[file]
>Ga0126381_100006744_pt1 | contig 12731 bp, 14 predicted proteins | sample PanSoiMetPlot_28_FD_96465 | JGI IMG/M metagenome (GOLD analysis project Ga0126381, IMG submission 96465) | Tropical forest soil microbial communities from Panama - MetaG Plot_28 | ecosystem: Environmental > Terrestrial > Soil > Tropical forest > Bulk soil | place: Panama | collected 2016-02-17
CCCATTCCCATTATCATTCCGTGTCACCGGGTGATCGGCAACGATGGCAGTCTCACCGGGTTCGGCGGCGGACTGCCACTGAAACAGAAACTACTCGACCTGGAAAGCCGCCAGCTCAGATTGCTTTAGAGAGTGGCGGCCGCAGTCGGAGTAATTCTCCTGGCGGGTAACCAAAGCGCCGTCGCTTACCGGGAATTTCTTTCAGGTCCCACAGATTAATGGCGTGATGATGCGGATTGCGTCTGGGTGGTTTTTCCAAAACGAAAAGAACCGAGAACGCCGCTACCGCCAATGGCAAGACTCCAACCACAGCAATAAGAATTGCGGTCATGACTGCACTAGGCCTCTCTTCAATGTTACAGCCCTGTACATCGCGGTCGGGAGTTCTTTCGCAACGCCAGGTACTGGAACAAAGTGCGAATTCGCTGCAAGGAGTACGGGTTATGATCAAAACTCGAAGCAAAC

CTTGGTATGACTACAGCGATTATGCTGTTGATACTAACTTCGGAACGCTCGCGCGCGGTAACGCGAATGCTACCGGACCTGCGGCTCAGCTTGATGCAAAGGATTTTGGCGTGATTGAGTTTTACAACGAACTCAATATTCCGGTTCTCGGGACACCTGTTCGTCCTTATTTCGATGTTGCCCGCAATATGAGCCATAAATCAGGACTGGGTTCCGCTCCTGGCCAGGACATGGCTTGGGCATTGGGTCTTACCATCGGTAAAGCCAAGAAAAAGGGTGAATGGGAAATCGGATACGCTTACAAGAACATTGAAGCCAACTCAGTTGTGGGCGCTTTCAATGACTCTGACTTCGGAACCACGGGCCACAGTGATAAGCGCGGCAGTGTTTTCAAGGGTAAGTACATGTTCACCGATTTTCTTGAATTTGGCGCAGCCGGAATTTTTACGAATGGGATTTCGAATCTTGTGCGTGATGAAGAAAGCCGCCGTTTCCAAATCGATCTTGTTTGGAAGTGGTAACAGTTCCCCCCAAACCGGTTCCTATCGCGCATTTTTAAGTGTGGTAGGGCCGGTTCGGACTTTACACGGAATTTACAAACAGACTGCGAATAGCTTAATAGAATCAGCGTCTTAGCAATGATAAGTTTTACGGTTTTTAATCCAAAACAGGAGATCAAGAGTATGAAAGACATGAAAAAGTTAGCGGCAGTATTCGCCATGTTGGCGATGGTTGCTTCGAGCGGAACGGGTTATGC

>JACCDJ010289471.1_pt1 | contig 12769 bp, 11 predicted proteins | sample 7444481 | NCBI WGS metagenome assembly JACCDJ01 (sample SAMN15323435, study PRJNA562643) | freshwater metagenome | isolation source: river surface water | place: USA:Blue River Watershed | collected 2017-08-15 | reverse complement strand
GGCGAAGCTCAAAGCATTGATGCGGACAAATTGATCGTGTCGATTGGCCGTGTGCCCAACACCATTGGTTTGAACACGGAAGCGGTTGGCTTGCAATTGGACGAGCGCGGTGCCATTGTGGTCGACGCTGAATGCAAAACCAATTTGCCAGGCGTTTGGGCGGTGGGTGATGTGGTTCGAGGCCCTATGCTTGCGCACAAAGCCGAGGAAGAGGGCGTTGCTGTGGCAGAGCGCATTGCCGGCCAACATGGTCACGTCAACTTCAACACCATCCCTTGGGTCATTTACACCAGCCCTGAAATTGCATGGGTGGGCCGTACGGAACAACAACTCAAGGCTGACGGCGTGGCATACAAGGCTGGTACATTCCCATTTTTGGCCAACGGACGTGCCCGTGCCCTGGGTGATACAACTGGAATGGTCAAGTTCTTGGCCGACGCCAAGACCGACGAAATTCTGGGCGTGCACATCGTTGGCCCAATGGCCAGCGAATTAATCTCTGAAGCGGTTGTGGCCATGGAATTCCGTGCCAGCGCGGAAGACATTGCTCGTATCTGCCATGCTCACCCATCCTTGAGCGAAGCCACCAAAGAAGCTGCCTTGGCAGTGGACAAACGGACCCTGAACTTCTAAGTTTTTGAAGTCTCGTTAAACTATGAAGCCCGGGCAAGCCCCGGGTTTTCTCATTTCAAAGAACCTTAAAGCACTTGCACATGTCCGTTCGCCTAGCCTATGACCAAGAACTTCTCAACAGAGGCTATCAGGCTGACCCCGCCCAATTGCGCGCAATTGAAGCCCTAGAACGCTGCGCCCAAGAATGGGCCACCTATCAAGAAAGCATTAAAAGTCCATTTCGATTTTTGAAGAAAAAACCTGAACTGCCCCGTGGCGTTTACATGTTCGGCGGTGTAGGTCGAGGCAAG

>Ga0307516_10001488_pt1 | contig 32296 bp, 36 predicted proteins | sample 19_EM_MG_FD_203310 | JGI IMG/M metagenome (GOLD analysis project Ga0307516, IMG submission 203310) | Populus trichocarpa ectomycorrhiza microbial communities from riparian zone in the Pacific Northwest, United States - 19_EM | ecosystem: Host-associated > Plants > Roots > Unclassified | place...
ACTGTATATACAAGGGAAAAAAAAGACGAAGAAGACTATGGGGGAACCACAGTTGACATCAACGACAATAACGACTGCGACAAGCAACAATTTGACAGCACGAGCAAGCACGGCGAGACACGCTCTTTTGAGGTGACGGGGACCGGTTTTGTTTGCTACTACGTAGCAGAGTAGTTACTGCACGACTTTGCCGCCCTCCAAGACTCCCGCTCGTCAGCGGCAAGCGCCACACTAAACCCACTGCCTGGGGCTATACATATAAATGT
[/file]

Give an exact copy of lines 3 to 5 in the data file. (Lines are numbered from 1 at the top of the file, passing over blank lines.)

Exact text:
CTTGGTATGACTACAGCGATTATGCTGTTGATACTAACTTCGGAACGCTCGCGCGCGGTAACGCGAATGCTACCGGACCTGCGGCTCAGCTTGATGCAAAGGATTTTGGCGTGATTGAGTTTTACAACGAACTCAATATTCCGGTTCTCGGGACACCTGTTCGTCCTTATTTCGATGTTGCCCGCAATATGAGCCATAAATCAGGACTGGGTTCCGCTCCTGGCCAGGACATGGCTTGGGCATTGGGTCTTACCATCGGTAAAGCCAAGAAAAAGGGTGAATGGGAAATCGGATACGCTTACAAGAACATTGAAGCCAACTCAGTTGTGGGCGCTTTCAATGACTCTGACTTCGGAACCACGGGCCACAGTGATAAGCGCGGCAGTGTTTTCAAGGGTAAGTACATGTTCACCGATTTTCTTGAATTTGGCGCAGCCGGAATTTTTACGAATGGGATTTCGAATCTTGTGCGTGATGAAGAAAGCCGCCGTTTCCAAATCGATCTTGTTTGGAAGTGGTAACAGTTCCCCCCAAACCGGTTCCTATCGCGCATTTTTAAGTGTGGTAGGGCCGGTTCGGACTTTACACGGAATTTACAAACAGACTGCGAATAGCTTAATAGAATCAGCGTCTTAGCAATGATAAGTTTTACGGTTTTTAATCCAAAACAGGAGATCAAGAGTATGAAAGACATGAAAAAGTTAGCGGCAGTATTCGCCATGTTGGCGATGGTTGCTTCGAGCGGAACGGGTTATGC

>JACCDJ010289471.1_pt1 | contig 12769 bp, 11 predicted proteins | sample 7444481 | NCBI WGS metagenome assembly JACCDJ01 (sample SAMN15323435, study PRJNA562643) | freshwater metagenome | isolation source: river surface water | place: USA:Blue River Watershed | collected 2017-08-15 | reverse complement strand
GGCGAAGCTCAAAGCATTGATGCGGACAAATTGATCGTGTCGATTGGCCGTGTGCCCAACACCATTGGTTTGAACACGGAAGCGGTTGGCTTGCAATTGGACGAGCGCGGTGCCATTGTGGTCGACGCTGAATGCAAAACCAATTTGCCAGGCGTTTGGGCGGTGGGTGATGTGGTTCGAGGCCCTATGCTTGCGCACAAAGCCGAGGAAGAGGGCGTTGCTGTGGCAGAGCGCATTGCCGGCCAACATGGTCACGTCAACTTCAACACCATCCCTTGGGTCATTTACACCAGCCCTGAAATTGCATGGGTGGGCCGTACGGAACAACAACTCAAGGCTGACGGCGTGGCATACAAGGCTGGTACATTCCCATTTTTGGCCAACGGACGTGCCCGTGCCCTGGGTGATACAACTGGAATGGTCAAGTTCTTGGCCGACGCCAAGACCGACGAAATTCTGGGCGTGCACATCGTTGGCCCAATGGCCAGCGAATTAATCTCTGAAGCGGTTGTGGCCATGGAATTCCGTGCCAGCGCGGAAGACATTGCTCGTATCTGCCATGCTCACCCATCCTTGAGCGAAGCCACCAAAGAAGCTGCCTTGGCAGTGGACAAACGGACCCTGAACTTCTAAGTTTTTGAAGTCTCGTTAAACTATGAAGCCCGGGCAAGCCCCGGGTTTTCTCATTTCAAAGAACCTTAAAGCACTTGCACATGTCCGTTCGCCTAGCCTATGACCAAGAACTTCTCAACAGAGGCTATCAGGCTGACCCCGCCCAATTGCGCGCAATTGAAGCCCTAGAACGCTGCGCCCAAGAATGGGCCACCTATCAAGAAAGCATTAAAAGTCCATTTCGATTTTTGAAGAAAAAACCTGAACTGCCCCGTGGCGTTTACATGTTCGGCGGTGTAGGTCGAGGCAAG